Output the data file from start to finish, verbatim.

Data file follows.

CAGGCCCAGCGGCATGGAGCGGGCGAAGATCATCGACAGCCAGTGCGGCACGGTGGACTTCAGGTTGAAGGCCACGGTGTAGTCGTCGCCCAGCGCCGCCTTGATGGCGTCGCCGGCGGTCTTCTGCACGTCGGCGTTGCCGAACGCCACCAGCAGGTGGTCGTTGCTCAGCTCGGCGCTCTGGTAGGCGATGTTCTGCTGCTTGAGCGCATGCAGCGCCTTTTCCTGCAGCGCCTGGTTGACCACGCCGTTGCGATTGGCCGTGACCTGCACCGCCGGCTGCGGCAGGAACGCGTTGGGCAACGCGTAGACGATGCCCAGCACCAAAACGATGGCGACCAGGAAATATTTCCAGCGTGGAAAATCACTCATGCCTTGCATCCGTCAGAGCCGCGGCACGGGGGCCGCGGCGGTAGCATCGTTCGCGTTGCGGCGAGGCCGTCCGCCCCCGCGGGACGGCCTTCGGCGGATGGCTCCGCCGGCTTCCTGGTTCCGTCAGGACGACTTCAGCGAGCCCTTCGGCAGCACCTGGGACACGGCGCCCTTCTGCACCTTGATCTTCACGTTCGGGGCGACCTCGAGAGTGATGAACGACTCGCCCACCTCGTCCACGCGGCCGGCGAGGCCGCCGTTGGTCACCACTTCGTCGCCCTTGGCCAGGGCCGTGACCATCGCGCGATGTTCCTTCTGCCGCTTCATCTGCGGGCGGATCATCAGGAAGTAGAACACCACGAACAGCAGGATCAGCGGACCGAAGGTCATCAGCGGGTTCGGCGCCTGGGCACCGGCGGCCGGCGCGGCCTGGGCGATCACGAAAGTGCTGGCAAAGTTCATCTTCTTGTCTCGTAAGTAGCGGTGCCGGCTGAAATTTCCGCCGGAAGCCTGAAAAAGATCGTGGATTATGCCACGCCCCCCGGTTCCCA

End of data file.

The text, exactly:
CAGGCCCAGCGGCATGGAGCGGGCGAAGATCATCGACAGCCAGTGCGGCACGGTGGACTTCAGGTTGAAGGCCACGGTGTAGTCGTCGCCCAGCGCCGCCTTGATGGCGTCGCCGGCGGTCTTCTGCACGTCGGCGTTGCCGAACGCCACCAGCAGGTGGTCGTTGCTCAGCTCGGCGCTCTGGTAGGCGATGTTCTGCTGCTTGAGCGCATGCAGCGCCTTTTCCTGCAGCGCCTGGTTGACCACGCCGTTGCGATTGGCCGTGACCTGCACCGCCGGCTGCGGCAGGAACGCGTTGGGCAACGCGTAGACGATGCCCAGCACCAAAACGATGGCGACCAGGAAATATTTCCAGCGTGGAAAATCACTCATGCCTTGCATCCGTCAGAGCCGCGGCACGGGGGCCGCGGCGGTAGCATCGTTCGCGTTGCGGCGAGGCCGTCCGCCCCCGCGGGACGGCCTTCGGCGGATGGCTCCGCCGGCTTCCTGGTTCCGTCAGGACGACTTCAGCGAGCCCTTCGGCAGCACCTGGGACACGGCGCCCTTCTGCACCTTGATCTTCACGTTCGGGGCGACCTCGAGAGTGATGAACGACTCGCCCACCTCGTCCACGCGGCCGGCGAGGCCGCCGTTGGTCACCACTTCGTCGCCCTTGGCCAGGGCCGTGACCATCGCGCGATGTTCCTTCTGCCGCTTCATCTGCGGGCGGATCATCAGGAAGTAGAACACCACGAACAGCAGGATCAGCGGACCGAAGGTCATCAGCGGGTTCGGCGCCTGGGCACCGGCGGCCGGCGCGGCCTGGGCGATCACGAAAGTGCTGGCAAAGTTCATCTTCTTGTCTCGTAAGTAGCGGTGCCGGCTGAAATTTCCGCCGGAAGCCTGAAAAAGATCGTGGATTATGCCACGCCCCCCGGTTCCCA